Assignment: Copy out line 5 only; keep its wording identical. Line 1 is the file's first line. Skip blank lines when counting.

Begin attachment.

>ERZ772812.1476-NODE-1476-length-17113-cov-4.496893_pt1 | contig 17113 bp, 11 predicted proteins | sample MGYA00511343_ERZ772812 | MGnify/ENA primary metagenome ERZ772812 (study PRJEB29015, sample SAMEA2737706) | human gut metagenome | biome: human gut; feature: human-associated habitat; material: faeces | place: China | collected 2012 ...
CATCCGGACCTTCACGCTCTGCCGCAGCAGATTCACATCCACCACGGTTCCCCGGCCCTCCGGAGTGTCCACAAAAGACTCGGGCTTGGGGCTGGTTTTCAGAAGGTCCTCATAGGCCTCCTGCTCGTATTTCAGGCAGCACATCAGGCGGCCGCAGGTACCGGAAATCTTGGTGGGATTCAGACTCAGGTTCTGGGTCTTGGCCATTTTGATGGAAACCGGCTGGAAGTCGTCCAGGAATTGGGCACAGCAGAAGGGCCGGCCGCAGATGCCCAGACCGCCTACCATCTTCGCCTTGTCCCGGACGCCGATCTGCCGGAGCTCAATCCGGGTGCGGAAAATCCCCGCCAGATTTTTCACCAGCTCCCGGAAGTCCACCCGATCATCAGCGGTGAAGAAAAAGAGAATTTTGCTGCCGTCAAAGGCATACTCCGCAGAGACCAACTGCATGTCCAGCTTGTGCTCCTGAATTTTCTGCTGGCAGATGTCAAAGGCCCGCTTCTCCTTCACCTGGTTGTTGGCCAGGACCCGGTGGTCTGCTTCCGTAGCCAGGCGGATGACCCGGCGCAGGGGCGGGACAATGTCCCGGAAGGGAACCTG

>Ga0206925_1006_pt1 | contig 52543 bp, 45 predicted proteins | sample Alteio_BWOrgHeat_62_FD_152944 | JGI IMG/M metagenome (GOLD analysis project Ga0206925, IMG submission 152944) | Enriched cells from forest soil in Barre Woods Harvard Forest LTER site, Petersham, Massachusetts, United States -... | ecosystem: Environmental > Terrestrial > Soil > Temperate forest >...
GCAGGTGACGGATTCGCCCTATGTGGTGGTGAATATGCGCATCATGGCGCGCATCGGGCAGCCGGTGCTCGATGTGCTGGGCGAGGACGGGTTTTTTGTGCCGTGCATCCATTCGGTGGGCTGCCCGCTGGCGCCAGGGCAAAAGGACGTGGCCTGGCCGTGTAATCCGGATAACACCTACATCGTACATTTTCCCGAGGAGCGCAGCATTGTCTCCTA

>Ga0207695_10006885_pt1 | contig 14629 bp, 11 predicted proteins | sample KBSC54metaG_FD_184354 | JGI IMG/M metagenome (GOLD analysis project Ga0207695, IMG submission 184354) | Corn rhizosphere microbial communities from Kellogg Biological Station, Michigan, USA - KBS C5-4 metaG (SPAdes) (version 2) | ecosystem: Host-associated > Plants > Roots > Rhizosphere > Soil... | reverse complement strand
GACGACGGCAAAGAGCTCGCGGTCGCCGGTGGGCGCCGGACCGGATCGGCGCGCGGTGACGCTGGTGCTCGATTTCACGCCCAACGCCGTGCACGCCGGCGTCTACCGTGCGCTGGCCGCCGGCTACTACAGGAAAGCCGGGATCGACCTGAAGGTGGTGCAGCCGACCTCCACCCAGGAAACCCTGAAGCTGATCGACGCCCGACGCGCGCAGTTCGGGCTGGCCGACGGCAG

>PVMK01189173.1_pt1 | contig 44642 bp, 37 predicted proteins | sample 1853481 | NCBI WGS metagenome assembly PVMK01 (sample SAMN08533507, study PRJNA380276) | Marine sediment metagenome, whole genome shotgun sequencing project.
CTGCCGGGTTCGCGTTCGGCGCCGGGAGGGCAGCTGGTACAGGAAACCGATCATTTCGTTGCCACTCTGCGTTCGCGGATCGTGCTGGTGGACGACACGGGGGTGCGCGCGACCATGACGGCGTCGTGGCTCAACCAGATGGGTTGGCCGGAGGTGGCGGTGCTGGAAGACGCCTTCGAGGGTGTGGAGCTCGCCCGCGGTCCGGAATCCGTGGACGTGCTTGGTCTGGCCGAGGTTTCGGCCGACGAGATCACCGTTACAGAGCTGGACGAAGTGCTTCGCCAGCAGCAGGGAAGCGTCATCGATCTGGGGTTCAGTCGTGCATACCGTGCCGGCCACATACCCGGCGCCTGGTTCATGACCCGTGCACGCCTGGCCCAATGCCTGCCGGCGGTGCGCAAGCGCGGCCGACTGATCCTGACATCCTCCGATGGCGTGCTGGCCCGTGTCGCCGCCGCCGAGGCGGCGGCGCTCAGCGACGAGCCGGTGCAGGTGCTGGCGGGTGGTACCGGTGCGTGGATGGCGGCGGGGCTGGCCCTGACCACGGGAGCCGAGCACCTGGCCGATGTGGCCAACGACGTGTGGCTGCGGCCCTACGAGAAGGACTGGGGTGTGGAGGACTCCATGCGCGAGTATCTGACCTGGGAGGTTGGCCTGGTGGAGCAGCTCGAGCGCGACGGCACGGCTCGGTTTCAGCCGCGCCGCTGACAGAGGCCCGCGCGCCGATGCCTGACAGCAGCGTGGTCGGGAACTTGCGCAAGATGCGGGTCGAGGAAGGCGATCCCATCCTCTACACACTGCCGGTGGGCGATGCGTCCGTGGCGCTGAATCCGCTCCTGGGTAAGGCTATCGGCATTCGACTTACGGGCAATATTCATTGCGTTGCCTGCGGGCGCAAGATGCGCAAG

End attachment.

>Ga0207695_10006885_pt1 | contig 14629 bp, 11 predicted proteins | sample KBSC54metaG_FD_184354 | JGI IMG/M metagenome (GOLD analysis project Ga0207695, IMG submission 184354) | Corn rhizosphere microbial communities from Kellogg Biological Station, Michigan, USA - KBS C5-4 metaG (SPAdes) (version 2) | ecosystem: Host-associated > Plants > Roots > Rhizosphere > Soil... | reverse complement strand